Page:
"...Plagued by a series of ailments -- including a heart attack, cancer, pancreatitis, and a diseased gallbladder -- Mr. Selby has had to shell out tens of thousands of dollars. In the process, he has learned to shop for health care the way other Americans shop for cars. He haggles over prices. He asks for discounts if he pays upfront. He goes to different hospitals, scouting out their best offer, and then pits them against each other.
If he still can't get what he wants, he goes to the top, appealing to hospital executives. "A lot of people in a hospital don't know what to do when someone says they want to pay cash," Mr. Selby says.
Mr. Selby has already done what millions of Americans may soon be doing, as companies shift to "consumer-driven" health-care plans, and health-savings accounts."
A killer example of the morality (and mechanisms) of the marketplace extending into every sphere of life. What's interesting is the irrationality of hyperconsumption - in this case, we can gauge the risk of health of deterioration exactly: it's equivalent to the gains from haggling.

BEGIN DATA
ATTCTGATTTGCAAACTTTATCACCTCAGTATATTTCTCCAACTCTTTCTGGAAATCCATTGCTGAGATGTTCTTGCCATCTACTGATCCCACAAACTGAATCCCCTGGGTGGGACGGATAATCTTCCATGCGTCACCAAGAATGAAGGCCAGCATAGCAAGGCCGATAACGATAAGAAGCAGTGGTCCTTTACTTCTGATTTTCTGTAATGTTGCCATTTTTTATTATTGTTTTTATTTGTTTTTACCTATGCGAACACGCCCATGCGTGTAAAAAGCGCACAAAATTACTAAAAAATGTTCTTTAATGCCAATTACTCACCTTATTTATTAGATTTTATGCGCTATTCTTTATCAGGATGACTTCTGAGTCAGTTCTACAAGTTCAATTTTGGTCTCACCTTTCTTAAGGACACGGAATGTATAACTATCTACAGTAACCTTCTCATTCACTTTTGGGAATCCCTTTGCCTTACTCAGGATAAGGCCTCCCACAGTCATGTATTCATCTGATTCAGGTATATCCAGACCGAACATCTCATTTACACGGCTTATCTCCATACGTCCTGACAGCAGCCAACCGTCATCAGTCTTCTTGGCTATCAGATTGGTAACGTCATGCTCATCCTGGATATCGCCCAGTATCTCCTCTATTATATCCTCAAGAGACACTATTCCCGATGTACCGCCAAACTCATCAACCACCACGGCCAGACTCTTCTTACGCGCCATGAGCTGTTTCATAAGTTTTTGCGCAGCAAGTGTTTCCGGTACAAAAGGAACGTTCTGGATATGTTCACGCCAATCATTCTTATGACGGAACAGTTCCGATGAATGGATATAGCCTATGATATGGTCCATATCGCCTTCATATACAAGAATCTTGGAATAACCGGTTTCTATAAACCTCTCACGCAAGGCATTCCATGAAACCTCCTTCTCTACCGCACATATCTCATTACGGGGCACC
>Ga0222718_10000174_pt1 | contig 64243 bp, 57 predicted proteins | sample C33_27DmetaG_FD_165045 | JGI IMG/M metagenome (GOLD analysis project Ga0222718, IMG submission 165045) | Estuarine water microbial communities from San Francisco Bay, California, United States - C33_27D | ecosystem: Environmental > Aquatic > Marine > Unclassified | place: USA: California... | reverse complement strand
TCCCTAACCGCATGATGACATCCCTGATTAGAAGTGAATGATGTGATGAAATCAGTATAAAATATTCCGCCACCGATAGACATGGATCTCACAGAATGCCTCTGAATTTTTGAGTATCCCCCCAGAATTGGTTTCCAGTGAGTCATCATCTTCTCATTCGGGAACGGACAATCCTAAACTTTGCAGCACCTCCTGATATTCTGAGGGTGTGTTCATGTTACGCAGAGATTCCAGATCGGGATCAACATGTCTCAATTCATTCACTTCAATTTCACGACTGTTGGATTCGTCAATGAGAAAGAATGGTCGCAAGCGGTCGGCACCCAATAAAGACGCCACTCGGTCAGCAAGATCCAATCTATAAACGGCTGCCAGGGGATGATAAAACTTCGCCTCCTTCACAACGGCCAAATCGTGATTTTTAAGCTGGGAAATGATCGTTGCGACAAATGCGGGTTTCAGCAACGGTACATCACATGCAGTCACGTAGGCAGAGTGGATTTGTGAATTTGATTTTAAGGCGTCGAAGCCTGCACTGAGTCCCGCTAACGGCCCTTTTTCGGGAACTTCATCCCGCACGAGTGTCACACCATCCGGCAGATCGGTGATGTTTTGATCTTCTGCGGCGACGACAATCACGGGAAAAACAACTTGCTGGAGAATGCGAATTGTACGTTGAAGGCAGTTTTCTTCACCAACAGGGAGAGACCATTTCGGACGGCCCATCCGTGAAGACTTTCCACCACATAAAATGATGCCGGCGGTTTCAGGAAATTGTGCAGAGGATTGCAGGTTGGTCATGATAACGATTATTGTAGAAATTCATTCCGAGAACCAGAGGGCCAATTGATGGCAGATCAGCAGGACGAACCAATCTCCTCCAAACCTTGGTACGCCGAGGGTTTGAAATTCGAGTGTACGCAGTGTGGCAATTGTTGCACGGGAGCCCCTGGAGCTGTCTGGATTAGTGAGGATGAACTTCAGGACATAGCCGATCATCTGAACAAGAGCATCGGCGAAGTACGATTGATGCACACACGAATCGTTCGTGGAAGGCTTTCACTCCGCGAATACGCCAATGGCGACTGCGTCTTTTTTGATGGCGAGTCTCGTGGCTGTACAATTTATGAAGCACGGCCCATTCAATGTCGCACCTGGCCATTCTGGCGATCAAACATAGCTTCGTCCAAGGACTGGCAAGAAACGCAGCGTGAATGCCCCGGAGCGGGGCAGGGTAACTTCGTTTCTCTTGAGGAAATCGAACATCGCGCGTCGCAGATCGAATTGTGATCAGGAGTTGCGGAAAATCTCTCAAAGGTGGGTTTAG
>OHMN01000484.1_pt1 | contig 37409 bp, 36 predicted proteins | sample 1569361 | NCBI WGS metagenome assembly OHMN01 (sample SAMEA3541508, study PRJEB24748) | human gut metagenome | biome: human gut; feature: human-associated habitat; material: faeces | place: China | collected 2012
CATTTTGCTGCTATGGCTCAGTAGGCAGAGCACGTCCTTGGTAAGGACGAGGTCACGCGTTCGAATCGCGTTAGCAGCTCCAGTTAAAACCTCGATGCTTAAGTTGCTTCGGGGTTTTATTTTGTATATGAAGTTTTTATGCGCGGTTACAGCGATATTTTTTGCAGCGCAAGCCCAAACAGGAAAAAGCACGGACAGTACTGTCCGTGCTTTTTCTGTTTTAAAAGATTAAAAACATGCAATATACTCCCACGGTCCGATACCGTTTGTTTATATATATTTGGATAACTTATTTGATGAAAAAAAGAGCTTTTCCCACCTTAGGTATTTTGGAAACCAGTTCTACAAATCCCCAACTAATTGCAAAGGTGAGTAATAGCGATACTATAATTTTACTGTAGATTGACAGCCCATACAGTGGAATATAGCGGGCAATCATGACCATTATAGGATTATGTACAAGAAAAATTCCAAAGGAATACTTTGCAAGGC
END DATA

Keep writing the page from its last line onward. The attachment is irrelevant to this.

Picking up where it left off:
But clearly good health is worth far more than the price of this risk - otherwise people would be crashing cars, smoking heavily, and shooting each other more than they generally do. So we can only conclude that, in this case, like any other form of hyperconsumption, preferences are nonlinear and strange things like preference reversals happen - there's diminishing marginal utility to gains from haggling (or novelty, if you put this in the context of mall shopping). So the question is - is this a preference shift which happens when market mechanisms take over, or are people always this irrational about the marginal value of health?